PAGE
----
artist / participant
November 14, 2020–May 16, 2021
The bloody root of art strangled by nausea shaking my fist against me.
What remains of “songless” — “a serious bird.” Because
I feel sick. Samesick with you.
(Heiner Müller (Friedrich Hölderlin) / Ulf Stolterfoht / Kai Althoff)
Berlin-based artist and writer Michaela Eichwald (Germany, b. 1967) maintains a restless and fearless belief in the possibility of painting. Bringing together pieces made over the last 15 years, this first US museum exhibition reveals the wide variety of references in her work, drawing on references to theology, philosophy, and art history, while also reflecting on her own life: her surroundings, thinking, reading, and friends.
Following studies in philosophy, history, art history, and German philology in Cologne, Eichwald emerged as an artist, with her first exhibition held at Galerie Daniel Buchholz in 1997. The context of Cologne—at the time, an undisputed center of European contemporary art—proved formative for Eichwald, a place where she maintained a lively exchange of ideas with many intellectuals and fellow artists, including Kai Althoff, Jutta Koether, Michael Krebber, Josef Strau, and Charline von Heyl, among others. In 2006, Eichwald began episodically blogging on uhutrust.com, providing a logbook with insight into her practice, everyday musings, and contemplations of current affairs.
Bridging abstraction and figuration, Eichwald’s densely layered paintings—often made on unconventional surfaces such as printed canvas or imitation leather—bear an alchemical combination of acrylic, oil, tempera, spray paint, mordant, graphite, varnish, and lacquer. Whether in large- or small-scale formats, her works combine smooth paint strokes and quick smudges, at times revealing figurative forms and snippets of text. Discussing her preference for pleather, the artist notes, “artificial leather has something repulsive, inelegant, something that cannot be easily classified in art history. And it doesn't suck.” This sense of refusing to fall within conventions underscores Eichwald’s practice. While her works are part of a lineage of abstraction, they resist any direct connection to a particular movement or period, instead churning through a history of painterly styles and combining them in surprising ways.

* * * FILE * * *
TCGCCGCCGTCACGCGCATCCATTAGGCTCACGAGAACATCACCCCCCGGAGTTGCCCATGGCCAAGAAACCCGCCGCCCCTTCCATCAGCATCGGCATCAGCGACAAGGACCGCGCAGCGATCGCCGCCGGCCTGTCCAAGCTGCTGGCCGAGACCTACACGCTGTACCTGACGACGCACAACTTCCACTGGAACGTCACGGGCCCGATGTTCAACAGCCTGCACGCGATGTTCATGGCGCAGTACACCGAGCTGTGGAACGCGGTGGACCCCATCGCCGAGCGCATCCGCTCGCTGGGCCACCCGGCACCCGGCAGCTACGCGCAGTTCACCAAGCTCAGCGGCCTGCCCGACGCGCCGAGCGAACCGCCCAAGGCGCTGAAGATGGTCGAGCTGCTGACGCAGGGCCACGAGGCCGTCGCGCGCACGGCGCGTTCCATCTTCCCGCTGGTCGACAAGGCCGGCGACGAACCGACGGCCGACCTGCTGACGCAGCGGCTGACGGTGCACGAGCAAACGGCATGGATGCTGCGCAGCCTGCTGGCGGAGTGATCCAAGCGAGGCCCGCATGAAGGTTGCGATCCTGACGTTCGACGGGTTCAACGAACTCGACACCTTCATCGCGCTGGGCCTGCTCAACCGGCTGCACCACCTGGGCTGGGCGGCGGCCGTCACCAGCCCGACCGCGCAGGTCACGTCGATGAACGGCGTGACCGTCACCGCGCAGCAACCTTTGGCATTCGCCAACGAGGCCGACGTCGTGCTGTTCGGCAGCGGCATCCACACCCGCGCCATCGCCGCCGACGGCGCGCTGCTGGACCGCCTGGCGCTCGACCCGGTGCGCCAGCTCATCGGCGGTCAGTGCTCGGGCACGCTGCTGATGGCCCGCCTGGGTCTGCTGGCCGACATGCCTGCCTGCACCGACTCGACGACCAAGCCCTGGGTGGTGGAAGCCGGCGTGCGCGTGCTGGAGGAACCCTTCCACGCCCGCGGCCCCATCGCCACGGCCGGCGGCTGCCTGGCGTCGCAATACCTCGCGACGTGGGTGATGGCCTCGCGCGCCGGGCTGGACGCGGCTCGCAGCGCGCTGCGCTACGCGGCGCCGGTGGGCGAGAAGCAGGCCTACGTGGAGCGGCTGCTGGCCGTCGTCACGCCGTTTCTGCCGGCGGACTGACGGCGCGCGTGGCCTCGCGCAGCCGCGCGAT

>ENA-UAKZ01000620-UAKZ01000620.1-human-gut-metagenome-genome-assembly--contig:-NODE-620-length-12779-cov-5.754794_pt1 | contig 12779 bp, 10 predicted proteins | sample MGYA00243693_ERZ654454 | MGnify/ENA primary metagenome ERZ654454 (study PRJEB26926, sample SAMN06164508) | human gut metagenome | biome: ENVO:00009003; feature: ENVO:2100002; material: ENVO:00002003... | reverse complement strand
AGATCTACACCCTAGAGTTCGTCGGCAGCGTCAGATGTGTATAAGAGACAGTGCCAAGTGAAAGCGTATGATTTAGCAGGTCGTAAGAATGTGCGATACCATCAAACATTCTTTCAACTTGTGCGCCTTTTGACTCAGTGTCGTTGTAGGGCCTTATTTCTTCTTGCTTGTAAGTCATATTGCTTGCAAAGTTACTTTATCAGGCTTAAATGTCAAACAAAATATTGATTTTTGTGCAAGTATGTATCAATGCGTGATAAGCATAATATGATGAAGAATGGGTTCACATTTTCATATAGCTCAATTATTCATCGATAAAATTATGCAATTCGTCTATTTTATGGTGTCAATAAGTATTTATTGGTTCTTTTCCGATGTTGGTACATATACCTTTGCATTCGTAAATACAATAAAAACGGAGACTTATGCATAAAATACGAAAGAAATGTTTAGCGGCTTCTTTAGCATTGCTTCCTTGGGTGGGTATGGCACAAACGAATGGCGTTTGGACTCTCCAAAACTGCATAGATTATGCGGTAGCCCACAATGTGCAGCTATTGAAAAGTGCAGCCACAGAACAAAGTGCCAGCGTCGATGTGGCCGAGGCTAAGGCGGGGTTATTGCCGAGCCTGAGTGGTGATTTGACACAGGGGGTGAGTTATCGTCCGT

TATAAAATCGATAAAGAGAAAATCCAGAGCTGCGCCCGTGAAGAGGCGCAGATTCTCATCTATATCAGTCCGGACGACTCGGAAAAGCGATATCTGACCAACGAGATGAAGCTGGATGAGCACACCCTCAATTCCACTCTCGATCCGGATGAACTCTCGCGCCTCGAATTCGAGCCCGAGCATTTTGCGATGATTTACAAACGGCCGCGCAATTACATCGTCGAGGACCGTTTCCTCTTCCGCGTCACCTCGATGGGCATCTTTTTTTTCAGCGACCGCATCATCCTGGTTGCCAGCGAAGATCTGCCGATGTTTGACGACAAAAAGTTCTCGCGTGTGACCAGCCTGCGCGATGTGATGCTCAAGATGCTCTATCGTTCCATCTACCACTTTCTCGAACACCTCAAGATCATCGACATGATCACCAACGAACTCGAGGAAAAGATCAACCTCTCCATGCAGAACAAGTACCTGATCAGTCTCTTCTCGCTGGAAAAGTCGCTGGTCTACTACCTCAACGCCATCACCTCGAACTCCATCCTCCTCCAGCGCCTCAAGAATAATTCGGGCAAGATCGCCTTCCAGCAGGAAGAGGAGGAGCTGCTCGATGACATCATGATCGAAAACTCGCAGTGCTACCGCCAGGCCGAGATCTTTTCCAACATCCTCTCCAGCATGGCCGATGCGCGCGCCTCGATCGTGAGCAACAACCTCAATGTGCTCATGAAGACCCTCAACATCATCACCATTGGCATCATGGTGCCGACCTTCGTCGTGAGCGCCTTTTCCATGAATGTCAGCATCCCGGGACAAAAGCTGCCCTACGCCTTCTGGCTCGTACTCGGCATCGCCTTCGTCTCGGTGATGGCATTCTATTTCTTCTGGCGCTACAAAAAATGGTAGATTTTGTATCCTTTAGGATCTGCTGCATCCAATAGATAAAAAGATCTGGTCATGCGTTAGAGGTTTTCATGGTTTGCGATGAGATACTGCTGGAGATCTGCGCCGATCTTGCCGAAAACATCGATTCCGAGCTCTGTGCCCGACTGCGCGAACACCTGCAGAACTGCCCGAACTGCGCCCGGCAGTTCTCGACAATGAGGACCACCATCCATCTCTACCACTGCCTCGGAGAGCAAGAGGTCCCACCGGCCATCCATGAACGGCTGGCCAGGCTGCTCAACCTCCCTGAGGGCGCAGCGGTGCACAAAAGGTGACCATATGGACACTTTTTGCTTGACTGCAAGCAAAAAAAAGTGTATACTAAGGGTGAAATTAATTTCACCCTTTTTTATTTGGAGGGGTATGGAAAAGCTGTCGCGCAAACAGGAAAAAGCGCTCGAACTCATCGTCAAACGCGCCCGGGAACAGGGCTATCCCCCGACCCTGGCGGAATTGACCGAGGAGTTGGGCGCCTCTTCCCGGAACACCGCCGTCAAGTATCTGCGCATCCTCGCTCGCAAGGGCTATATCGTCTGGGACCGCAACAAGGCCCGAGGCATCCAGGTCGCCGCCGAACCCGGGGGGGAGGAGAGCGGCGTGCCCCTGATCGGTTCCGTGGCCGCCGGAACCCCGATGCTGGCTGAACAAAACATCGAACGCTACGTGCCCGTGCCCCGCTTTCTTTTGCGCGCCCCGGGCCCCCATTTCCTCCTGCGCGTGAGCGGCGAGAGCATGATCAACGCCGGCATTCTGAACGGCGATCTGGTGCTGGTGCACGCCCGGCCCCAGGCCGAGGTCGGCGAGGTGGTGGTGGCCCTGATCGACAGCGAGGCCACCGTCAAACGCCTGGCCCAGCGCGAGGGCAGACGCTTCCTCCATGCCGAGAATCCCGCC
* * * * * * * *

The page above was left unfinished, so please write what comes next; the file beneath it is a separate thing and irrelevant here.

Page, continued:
To create her sculptures, Eichwald pours resin into bags, rubber gloves, and plastic bottles, in which she collects—like objects captured in amber—uncommon and dissonant materials, such as chicken bones, erasers, jewelry, mushrooms, fishing tackle, needles, candy, small drawings, and hard-boiled eggs. At once repulsive and alluring, grotesque and seductive, these pieces bring to mind associations ranging from trophies and time capsules to the human digestive system.
Interspersed throughout the exhibition is a newly commissioned long-form poem by her friend, writer Ulf Stolterfoht, created especially in response to the selection of works on view.
Curator: Pavel Pyś, curator, Visual Arts
Michaela Eichwald is made possible by generous support from Martha Gabbert, the David and Leni Moore Family Foundation, Monica and David Nassif, and Brian Pietsch and Christopher Hermann.
Support for the exhibition’s preview and opening program is provided by Heather Flow; Galerie Isabella Bortolozzi, Berlin; Maureen Paley; and Reena Spaulings Fine Art.
Virtual Exhibition Talk: Laura Hoptman on Michaela Eichwald
Saturday, November 14, 7pm (CST)
To celebrate the opening of this exhibition, curator and writer Laura Hoptman will offer a virtual lecture that surveys the artist’s practice. Looking across Eichwald’s paintings, drawings, and sculptures, Hoptman will discuss key motifs and subject matter recurring throughout the artist’s work. The lecture will be screening online for free on YouTube Premiere beginning at 7pm (CST) November 14 and remain on the Walker’s website throughout the duration of the exhibition.
Exhibition curator Pavel Pyś will be present in the YouTube Premiere chat November 14, 7–8pm to answer questions live.
Laura Hoptman is executive director of The Drawing Center in New York, a position she has held since 2018. Before that Hoptman was a curator in the Department of Painting and Sculpture at the Museum of Modern Art New York, where she began her career in the 1990s as a curator with a specialty in drawing. Among the dozens of exhibitions that Hoptman has curated are Drawing Now: Eight Propositions (2002), a landmark exhibition of contemporary figurative drawing at MoMA, as well as The Forever Now: Contemporary Painting in an Atemporal World (2014), a major survey of recent painting, which featured works by Michaela Eichwald. Hoptman has also curated several retrospectives by artists including Yayoi Kusama, Isa Genzken, Henry Taylor, Bruce Conner, and Elizabeth Peyton, and she organized the 54th Carnegie International at the Carnegie Museum in Pittsburgh.